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I have three consecutive <div>s which need to be positioned in two columns with the first <div> occupying the first column and the rest occupying the right column, as in the below image and this jsfiddle. In the jsfiddle I'm using a width constraint to force the floats into position. Could this be accomplished in another way and without using a width constraint? The order of the <div>s can't be changed.

layout

I'd prefer a solution that uses as few fixed <div> widths as possible.

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Are the elements guaranteed to have a specific height? –  cimmanon Dec 25 '12 at 15:38
    
If #container div has definite width and height set, you can use absolute positioning to arrange 3 divs inside it. I see other options to implement it but please provide us more information on what restrictions are applied to container. –  keaukraine Dec 25 '12 at 15:41
    
@cimmanon <div> elements will have varying heights. Widths should be the same by column. –  seron Dec 25 '12 at 15:47
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5 Answers 5

You can remove the float from the right divs, and add a margin-left slightly larger than the width of the left div - http://jsfiddle.net/cx6VJ/2/

If you don't want a fixed width for the left div, you can set both the width and the margin-left in percentage.

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You can use fixed positioning and percentage widths to do it.

CSS Code:

.image {
    position:fixed;
    top:0px;
    left:0px;
    width:75%;
    height:100%;
}
.summary {
    position:fixed;
    top:0px;
    left:75%;
    width:25%;
    height:50%;
}
.info {
    position:fixed;
    top:50%;
    left:75%;
    width:25%;
    height:50%;
}
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Interesting. <div> heights may vary due to content. How could this solution be adapted so that .info always is directly below .summary? –  seron Dec 25 '12 at 16:41
    
fixed positioned <div>s will have fixed width and height even if percentages are used. –  Licson Dec 26 '12 at 3:47
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up vote 0 down vote accepted

Thanks to the help offered by @Amit and @user1823713 I used a combination of their answers to get something that keeps the <div>s' relative position and adapts their width to the width of the container. Here's the resulting jsfiddle.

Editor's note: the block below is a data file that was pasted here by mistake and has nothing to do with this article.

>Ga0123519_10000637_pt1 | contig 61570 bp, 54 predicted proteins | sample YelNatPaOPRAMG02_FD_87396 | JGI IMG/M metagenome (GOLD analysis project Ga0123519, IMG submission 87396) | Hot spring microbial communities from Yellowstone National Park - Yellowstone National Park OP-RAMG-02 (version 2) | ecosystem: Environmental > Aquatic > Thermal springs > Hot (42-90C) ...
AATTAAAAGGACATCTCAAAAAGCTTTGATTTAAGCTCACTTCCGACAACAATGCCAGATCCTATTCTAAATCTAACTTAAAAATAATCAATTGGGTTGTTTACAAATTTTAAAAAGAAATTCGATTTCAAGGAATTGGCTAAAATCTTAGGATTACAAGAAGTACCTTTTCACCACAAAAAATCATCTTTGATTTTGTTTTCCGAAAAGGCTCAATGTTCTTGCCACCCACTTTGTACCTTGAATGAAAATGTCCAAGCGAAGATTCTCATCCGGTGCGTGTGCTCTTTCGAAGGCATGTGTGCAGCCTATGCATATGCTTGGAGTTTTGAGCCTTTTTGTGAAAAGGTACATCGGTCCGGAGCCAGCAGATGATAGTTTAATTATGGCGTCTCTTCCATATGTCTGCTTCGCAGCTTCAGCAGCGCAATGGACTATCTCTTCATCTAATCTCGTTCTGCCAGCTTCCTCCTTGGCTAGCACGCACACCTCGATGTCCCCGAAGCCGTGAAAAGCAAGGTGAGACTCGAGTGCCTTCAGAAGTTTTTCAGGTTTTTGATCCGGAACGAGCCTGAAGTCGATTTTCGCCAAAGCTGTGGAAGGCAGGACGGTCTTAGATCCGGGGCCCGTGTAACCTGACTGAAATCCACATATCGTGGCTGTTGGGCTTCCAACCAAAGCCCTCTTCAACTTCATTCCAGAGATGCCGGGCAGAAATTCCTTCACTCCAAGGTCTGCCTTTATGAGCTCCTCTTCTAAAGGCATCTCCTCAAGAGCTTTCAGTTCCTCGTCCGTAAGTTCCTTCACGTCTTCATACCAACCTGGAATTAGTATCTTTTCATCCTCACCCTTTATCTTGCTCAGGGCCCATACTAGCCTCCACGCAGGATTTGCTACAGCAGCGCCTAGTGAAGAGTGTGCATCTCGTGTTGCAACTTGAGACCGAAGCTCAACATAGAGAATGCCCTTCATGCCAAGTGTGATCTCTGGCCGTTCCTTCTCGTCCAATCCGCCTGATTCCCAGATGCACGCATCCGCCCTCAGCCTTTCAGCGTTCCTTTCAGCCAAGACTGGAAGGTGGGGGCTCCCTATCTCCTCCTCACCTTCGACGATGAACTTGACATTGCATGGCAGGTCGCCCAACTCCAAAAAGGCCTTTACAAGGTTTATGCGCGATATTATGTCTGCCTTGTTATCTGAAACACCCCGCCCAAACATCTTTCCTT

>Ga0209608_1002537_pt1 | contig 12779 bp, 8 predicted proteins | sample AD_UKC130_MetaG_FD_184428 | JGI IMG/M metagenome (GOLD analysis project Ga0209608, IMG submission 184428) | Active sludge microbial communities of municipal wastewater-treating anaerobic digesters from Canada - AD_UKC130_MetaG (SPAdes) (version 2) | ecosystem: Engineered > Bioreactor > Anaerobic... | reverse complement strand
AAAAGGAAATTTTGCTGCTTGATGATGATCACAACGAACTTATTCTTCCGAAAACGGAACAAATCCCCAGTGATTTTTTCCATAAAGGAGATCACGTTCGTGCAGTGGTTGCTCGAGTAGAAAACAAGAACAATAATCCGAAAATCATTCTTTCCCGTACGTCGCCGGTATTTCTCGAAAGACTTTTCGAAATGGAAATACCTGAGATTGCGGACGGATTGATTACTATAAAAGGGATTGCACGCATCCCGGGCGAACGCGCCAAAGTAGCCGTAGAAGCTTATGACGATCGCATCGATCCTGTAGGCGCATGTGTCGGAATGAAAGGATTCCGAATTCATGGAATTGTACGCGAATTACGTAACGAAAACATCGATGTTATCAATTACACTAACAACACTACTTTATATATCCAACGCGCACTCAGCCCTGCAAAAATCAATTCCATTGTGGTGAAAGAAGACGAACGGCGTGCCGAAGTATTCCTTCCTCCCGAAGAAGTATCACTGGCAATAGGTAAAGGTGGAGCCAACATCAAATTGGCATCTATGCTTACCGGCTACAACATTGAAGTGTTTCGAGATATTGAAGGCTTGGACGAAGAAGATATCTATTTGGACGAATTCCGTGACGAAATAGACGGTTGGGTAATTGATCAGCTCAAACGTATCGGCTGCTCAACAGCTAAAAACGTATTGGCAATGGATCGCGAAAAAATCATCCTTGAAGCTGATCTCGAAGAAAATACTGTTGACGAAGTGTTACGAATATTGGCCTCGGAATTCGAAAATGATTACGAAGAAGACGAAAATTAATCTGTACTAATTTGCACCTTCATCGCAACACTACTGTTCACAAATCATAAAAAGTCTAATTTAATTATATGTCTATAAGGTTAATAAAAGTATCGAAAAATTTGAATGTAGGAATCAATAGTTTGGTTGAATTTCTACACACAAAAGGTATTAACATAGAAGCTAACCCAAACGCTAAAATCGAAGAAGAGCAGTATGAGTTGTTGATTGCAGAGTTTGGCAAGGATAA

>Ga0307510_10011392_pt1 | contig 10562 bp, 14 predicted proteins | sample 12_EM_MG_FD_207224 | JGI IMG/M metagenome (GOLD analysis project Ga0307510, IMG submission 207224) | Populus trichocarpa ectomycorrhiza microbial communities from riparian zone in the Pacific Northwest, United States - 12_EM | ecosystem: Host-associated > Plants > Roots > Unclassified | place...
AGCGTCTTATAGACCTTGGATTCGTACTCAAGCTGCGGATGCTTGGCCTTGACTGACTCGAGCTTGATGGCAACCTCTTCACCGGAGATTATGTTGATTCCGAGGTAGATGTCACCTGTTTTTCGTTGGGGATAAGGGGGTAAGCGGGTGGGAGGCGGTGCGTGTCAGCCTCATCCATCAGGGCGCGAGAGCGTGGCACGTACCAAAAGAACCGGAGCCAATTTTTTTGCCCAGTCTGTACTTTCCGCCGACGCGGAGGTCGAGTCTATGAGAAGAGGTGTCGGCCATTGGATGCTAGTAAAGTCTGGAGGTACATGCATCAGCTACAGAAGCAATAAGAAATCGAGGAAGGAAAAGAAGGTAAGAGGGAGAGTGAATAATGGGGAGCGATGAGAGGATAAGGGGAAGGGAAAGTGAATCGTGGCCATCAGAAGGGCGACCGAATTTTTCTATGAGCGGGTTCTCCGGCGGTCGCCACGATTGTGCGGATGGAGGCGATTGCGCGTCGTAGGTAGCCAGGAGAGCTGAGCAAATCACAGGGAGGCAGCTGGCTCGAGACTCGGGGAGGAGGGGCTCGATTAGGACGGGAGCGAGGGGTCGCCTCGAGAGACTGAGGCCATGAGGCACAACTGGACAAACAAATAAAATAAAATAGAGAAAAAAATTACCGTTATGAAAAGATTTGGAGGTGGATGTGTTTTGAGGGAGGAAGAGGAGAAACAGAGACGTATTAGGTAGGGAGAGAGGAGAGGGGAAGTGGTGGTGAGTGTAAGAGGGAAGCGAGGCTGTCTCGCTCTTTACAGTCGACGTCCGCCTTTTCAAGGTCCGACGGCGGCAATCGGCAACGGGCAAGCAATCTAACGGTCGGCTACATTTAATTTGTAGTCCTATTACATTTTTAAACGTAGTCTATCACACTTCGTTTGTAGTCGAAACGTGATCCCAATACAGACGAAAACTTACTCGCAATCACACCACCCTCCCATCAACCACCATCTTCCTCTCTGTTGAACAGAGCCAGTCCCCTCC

This layout can be plugged into a container without any changes, with eventually a single width set on the container to constrain the total layout width.

layout

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I'm only providing this because it was asked for:

I'd prefer a solution that uses as few fixed widths as possible.

Here's a solution with no divs (it uses a table):

http://jsfiddle.net/Ma9EE/

<table>
<tr><td rowspan="2">Image</td>
  <td>summary</td></tr>
  <tr><td>info</td></tr>
</table>
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Unfortunately I can't change the <div> tags. –  seron Dec 25 '12 at 15:56
    
That looks like a table used for layout rather than for expressing tabular data. –  cimmanon Dec 25 '12 at 16:01
    
@seron -"Unfortunately I can't change the <div> tags" Really? Why not? –  Steve Wellens Dec 25 '12 at 17:19
    
@Steve Because the HTML tags are generated by a system (WooCommerce, an e-commerce plugin for WordPress) I have limited control over. –  seron Dec 25 '12 at 17:30
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Flexbox might be an ideal choice for this, but support isn't widespread yet. You can do this with columns if you don't mind that it doesn't work in IE9 or older. You'll need to add prefixes for Mozilla and Webkit.

http://jsfiddle.net/cx6VJ/4/

#container {
    background-color: orange;
    width: 408px;
    columns: 2;
}

#container > div {
 /*   break-inside: avoid-column;*/
}

#left {
    border: 2px solid green;
    min-height: 200px;
    break-after: column;
}

.right {
    border: 2px solid blue;
    height: 50px;
}

#red {
    border: 2px solid red;
}

I've deliberately made the right elements smaller than your demo, but you can increase their size to 200px and they'll still have the desired layout.

http://caniuse.com/#feat=multicolumn

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